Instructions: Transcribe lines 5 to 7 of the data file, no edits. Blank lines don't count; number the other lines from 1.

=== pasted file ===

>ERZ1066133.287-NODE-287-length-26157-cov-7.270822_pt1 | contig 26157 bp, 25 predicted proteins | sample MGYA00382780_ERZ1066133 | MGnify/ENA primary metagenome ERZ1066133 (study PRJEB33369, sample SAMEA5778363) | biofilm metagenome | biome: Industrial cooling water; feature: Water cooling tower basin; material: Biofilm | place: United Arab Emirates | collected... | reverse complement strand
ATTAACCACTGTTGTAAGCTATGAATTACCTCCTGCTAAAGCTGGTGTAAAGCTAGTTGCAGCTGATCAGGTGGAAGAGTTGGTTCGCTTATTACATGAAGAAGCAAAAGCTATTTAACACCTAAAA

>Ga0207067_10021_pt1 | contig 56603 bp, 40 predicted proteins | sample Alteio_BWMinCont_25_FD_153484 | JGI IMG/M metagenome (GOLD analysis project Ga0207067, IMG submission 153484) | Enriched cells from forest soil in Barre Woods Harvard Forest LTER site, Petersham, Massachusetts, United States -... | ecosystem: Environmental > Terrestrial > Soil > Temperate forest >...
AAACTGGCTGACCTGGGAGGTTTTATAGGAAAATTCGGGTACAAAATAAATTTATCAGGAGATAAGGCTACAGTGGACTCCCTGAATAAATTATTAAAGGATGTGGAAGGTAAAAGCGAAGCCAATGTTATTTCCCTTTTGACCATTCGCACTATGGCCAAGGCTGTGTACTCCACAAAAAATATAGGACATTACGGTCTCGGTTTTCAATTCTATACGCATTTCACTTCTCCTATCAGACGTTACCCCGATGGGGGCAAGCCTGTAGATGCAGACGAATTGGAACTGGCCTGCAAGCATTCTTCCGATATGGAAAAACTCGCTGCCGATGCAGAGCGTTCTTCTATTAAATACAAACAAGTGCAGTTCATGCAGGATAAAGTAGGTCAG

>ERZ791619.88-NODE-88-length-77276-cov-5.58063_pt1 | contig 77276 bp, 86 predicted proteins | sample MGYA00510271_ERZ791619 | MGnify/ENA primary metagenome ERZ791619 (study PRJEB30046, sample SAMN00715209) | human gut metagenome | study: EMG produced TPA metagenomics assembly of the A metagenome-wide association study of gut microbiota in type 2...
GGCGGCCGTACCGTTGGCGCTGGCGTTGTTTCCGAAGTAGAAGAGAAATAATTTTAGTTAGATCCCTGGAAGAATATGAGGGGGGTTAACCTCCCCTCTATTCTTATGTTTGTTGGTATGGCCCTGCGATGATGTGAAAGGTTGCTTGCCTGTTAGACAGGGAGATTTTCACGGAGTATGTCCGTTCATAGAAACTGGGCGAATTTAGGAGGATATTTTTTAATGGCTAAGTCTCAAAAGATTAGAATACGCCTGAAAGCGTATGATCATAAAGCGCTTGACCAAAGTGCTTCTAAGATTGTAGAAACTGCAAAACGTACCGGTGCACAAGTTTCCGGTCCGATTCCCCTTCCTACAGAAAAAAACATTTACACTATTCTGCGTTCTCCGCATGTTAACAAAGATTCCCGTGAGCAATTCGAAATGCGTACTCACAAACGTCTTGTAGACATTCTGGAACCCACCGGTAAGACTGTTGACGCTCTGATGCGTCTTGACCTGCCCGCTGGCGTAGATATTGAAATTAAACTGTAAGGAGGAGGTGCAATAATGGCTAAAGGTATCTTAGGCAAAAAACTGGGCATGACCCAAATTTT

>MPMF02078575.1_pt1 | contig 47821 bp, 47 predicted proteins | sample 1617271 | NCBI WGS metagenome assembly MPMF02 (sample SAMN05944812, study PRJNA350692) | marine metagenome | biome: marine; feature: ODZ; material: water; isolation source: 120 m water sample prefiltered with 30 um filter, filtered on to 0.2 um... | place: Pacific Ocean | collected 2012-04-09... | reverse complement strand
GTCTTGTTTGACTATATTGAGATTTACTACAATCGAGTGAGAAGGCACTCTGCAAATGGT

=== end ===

>ERZ791619.88-NODE-88-length-77276-cov-5.58063_pt1 | contig 77276 bp, 86 predicted proteins | sample MGYA00510271_ERZ791619 | MGnify/ENA primary metagenome ERZ791619 (study PRJEB30046, sample SAMN00715209) | human gut metagenome | study: EMG produced TPA metagenomics assembly of the A metagenome-wide association study of gut microbiota in type 2...
GGCGGCCGTACCGTTGGCGCTGGCGTTGTTTCCGAAGTAGAAGAGAAATAATTTTAGTTAGATCCCTGGAAGAATATGAGGGGGGTTAACCTCCCCTCTATTCTTATGTTTGTTGGTATGGCCCTGCGATGATGTGAAAGGTTGCTTGCCTGTTAGACAGGGAGATTTTCACGGAGTATGTCCGTTCATAGAAACTGGGCGAATTTAGGAGGATATTTTTTAATGGCTAAGTCTCAAAAGATTAGAATACGCCTGAAAGCGTATGATCATAAAGCGCTTGACCAAAGTGCTTCTAAGATTGTAGAAACTGCAAAACGTACCGGTGCACAAGTTTCCGGTCCGATTCCCCTTCCTACAGAAAAAAACATTTACACTATTCTGCGTTCTCCGCATGTTAACAAAGATTCCCGTGAGCAATTCGAAATGCGTACTCACAAACGTCTTGTAGACATTCTGGAACCCACCGGTAAGACTGTTGACGCTCTGATGCGTCTTGACCTGCCCGCTGGCGTAGATATTGAAATTAAACTGTAAGGAGGAGGTGCAATAATGGCTAAAGGTATCTTAGGCAAAAAACTGGGCATGACCCAAATTTT

>MPMF02078575.1_pt1 | contig 47821 bp, 47 predicted proteins | sample 1617271 | NCBI WGS metagenome assembly MPMF02 (sample SAMN05944812, study PRJNA350692) | marine metagenome | biome: marine; feature: ODZ; material: water; isolation source: 120 m water sample prefiltered with 30 um filter, filtered on to 0.2 um... | place: Pacific Ocean | collected 2012-04-09... | reverse complement strand